That seems to be the takeaway from this Will Saletan piece.
Does the Tucson, Ariz., massacre justify tighter gun control? Don’t be silly. Second Amendment advocates never look at mass shootings that way. For every nut job wreaking mayhem with a semiautomatic weapon, there’s a citizen with a firearm who could have stopped him…
The new poster boy for this agenda is Joe Zamudio, a hero in the Tucson incident. Zamudio was in a nearby drug store when the shooting began, and he was armed…
But before we embrace Zamudio’s brave intervention as proof of the value of being armed, let’s hear the whole story. “I came out of that store, I clicked the safety off, and I was ready,” he explained on Fox and Friends. “I had my hand on my gun. I had it in my jacket pocket here. And I came around the corner like this.” Zamudio demonstrated how his shooting hand was wrapped around the weapon, poised to draw and fire. As he rounded the corner, he saw a man holding a gun. “And that’s who I at first thought was the shooter,” Zamudio recalled. “I told him to ‘Drop it, drop it!’ ”
But the man with the gun wasn’t the shooter. He had wrested the gun away from the shooter. “Had you shot that guy, it would have been a big, fat mess,” the interviewer pointed out…
The Arizona Daily Star, based on its interview with Zamudio, adds two details to the story. First, upon seeing the man with the gun, Zamudio “grabbed his arm and shoved him into a wall” before realizing he wasn’t the shooter. And second, one reason why Zamudio didn’t pull out his own weapon was that “he didn’t want to be confused as a second gunman.”
This is a much more dangerous picture than has generally been reported. Zamudio had released his safety and was poised to fire when he saw what he thought was the killer still holding his weapon. Zamudio had a split second to decide whether to shoot. He was sufficiently convinced of the killer’s identity to shove the man into a wall. But Zamudio didn’t use his gun. That’s how close he came to killing an innocent man. He was, as he acknowledges, “very lucky.”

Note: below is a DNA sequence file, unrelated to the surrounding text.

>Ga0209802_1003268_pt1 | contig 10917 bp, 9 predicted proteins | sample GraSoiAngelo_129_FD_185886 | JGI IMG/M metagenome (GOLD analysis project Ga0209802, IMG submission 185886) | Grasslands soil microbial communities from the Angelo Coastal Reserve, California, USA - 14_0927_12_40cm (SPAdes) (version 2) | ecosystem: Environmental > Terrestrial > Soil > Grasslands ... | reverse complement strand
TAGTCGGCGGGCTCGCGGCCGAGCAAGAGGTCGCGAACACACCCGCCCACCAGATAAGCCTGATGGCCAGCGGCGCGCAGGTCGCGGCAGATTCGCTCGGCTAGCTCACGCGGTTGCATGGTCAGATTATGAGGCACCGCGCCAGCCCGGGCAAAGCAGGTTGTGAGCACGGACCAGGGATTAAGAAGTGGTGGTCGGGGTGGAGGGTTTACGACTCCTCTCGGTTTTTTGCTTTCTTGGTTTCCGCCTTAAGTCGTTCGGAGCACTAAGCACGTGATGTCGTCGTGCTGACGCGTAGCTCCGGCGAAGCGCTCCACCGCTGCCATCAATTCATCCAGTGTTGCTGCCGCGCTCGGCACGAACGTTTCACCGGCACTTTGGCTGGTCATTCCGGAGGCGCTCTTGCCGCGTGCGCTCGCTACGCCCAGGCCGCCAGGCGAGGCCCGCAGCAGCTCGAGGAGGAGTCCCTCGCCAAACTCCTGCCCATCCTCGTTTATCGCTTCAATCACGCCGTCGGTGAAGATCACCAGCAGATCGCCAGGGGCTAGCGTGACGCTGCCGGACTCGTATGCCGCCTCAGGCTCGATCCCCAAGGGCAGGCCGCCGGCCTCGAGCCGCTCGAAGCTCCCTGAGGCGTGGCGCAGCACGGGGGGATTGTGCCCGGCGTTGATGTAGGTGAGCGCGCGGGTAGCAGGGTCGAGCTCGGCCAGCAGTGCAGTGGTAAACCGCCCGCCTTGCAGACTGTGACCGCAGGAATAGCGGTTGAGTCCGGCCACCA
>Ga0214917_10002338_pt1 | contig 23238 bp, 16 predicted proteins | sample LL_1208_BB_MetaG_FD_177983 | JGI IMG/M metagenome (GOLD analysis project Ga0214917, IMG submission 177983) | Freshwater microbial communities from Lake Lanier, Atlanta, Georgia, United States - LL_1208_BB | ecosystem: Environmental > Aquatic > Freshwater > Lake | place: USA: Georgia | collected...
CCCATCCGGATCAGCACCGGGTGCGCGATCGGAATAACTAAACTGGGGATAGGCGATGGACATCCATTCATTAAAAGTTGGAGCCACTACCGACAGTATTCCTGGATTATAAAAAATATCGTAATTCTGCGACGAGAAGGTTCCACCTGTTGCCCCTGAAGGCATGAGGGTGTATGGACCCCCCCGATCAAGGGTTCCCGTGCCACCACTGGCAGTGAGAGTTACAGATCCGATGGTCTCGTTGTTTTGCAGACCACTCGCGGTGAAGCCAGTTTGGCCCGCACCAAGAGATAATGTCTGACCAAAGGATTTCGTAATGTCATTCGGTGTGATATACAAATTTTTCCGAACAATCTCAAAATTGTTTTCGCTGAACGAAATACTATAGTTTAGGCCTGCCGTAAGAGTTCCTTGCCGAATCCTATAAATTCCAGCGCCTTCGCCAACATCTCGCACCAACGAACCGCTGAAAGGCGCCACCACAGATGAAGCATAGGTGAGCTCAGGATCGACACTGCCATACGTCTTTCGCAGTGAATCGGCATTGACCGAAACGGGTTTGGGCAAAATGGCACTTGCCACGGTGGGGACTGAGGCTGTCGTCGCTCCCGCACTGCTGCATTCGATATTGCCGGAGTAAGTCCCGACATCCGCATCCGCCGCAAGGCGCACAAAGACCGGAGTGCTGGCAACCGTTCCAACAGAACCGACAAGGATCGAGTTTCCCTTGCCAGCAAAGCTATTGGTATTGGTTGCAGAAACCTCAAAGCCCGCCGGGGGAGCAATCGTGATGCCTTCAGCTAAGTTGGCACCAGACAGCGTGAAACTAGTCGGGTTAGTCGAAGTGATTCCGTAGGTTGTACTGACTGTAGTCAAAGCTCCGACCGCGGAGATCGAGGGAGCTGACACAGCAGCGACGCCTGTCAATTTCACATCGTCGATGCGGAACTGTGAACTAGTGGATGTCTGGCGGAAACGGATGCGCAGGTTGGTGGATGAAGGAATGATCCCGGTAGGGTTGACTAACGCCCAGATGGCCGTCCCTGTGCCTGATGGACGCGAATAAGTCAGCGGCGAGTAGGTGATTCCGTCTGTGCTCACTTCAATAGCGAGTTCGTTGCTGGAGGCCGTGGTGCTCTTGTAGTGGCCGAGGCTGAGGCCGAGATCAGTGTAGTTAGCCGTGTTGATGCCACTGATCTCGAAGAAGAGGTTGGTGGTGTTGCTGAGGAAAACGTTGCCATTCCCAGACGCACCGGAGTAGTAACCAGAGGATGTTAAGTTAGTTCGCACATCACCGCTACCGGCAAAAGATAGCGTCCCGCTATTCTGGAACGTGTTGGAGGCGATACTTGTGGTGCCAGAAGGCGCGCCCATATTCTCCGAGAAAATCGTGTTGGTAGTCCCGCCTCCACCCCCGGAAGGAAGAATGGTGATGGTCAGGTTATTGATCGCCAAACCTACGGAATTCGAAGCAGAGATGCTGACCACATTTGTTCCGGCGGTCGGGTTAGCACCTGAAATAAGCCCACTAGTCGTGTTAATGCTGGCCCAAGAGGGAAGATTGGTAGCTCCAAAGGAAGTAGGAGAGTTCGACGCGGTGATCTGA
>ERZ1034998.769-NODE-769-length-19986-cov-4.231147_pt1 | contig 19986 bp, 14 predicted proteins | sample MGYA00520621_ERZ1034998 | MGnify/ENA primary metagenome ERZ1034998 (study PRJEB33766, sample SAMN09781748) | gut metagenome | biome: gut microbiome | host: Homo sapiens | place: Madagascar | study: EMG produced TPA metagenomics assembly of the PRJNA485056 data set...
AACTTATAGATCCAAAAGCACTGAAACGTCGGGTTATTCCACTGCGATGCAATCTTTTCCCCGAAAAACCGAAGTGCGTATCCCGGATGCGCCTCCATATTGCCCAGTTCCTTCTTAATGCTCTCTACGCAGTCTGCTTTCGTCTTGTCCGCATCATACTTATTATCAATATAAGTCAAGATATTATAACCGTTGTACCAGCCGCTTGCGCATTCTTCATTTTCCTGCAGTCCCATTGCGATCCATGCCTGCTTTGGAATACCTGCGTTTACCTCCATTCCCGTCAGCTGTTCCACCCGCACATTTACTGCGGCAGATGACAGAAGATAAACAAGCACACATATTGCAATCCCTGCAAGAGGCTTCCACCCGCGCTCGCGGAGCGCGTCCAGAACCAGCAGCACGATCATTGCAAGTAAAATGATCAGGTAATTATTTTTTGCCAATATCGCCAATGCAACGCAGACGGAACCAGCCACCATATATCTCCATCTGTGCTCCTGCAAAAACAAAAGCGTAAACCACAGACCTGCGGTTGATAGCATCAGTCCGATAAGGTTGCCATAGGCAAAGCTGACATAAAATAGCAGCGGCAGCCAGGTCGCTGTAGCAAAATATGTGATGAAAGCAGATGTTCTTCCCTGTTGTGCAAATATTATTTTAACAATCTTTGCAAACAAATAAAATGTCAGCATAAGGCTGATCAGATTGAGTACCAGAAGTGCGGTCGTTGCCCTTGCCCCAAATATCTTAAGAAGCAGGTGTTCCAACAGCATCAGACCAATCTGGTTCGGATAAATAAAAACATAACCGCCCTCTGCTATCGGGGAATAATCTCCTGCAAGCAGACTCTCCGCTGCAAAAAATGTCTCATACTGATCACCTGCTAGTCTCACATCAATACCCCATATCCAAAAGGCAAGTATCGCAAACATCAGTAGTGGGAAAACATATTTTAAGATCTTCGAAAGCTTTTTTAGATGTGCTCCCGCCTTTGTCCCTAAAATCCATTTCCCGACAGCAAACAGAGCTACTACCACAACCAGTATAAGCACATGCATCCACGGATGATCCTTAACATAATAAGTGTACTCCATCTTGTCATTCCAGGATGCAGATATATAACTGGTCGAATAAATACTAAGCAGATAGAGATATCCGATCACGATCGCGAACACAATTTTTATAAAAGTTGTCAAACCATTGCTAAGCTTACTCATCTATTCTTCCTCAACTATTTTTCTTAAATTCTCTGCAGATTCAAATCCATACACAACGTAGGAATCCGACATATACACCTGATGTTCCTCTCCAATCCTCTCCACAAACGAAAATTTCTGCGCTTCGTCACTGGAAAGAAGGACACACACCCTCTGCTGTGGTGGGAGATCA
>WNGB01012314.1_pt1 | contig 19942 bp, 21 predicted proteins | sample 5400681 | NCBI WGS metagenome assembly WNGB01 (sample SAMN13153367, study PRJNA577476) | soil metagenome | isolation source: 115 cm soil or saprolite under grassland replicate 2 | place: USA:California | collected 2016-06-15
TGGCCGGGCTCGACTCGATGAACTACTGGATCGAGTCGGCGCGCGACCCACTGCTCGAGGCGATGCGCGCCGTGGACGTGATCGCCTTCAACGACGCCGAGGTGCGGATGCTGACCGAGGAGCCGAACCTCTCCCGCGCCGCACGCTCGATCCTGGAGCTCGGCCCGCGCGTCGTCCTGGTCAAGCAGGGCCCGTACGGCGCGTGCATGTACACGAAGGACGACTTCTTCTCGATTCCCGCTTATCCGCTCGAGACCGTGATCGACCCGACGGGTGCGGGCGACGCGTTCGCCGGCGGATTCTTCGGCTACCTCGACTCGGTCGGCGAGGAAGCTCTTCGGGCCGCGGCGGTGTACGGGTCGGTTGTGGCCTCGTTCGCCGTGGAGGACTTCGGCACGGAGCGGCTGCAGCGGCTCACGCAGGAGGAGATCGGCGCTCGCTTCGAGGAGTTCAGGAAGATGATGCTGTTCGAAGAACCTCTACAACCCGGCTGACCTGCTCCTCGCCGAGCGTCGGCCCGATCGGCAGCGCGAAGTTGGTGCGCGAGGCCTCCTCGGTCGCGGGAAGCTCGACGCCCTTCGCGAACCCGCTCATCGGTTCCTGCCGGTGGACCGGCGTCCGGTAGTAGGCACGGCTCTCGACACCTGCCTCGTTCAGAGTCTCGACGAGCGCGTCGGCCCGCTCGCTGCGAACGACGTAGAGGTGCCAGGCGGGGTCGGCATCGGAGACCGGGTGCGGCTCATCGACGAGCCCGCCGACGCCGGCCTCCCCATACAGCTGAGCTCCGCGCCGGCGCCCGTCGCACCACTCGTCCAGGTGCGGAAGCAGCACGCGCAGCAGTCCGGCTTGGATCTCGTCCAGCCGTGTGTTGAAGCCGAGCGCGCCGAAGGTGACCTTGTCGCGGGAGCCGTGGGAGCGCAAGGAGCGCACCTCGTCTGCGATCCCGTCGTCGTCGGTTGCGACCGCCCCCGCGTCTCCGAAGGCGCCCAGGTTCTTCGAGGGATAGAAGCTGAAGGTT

That’s what happens when you run with a firearm to a scene of bloody havoc. In the chaos and pressure of the moment, you can shoot the wrong person. Or, by drawing your weapon, you can become the wrong person—a hero mistaken for a second gunman by another would-be hero with a gun. Bang, you’re dead. Or worse, bang bang bang bang bang: a firefight among several armed, confused, and innocent people in a crowd.
This seems like a strange interpretation of what happened. Zamudio saw violence. He was carrying. So yes, he’s naturally going to ready his gun. But he didn’t draw, point, or shoot before he assessed the situation. He did exactly what he’s supposed to do. I’m not sure how that’s an argument for gun control.
Contrary to stereotypes, legal gun owners tend to be sticklers about safety. For example, I received about a dozen emails and Facebook messages from gun owners chastising me for our October 2010 cover, which shows a woman violating gun safety rules by having her finger on the trigger.
Saletan notes that these mistakes happen in war all the time. I’m not sure that analogy works. While the military certainly tries to prevent collateral damage and friendly fire on the battlefield, it’s also understood that they’re inevitable and expected consequences of war. Accidental shootings and mistaken identity don’t generally result in criminal charges. The same goes for cops, who are rarely even disciplined for honest mistakes, much less charged. On the other hand, most people who carry legally do know that they will face severe consequences for responding to a violent incident by drawing and firing on the wrong person. And those consequences will likely include jail time.
Perhaps the wild west scenarios Saletan lays out have happened, but if they have I haven’t heard about them. And I would think “would-be hero gun owner shoots, kills wrong guy” would be the sort of story that would have generated some headlines.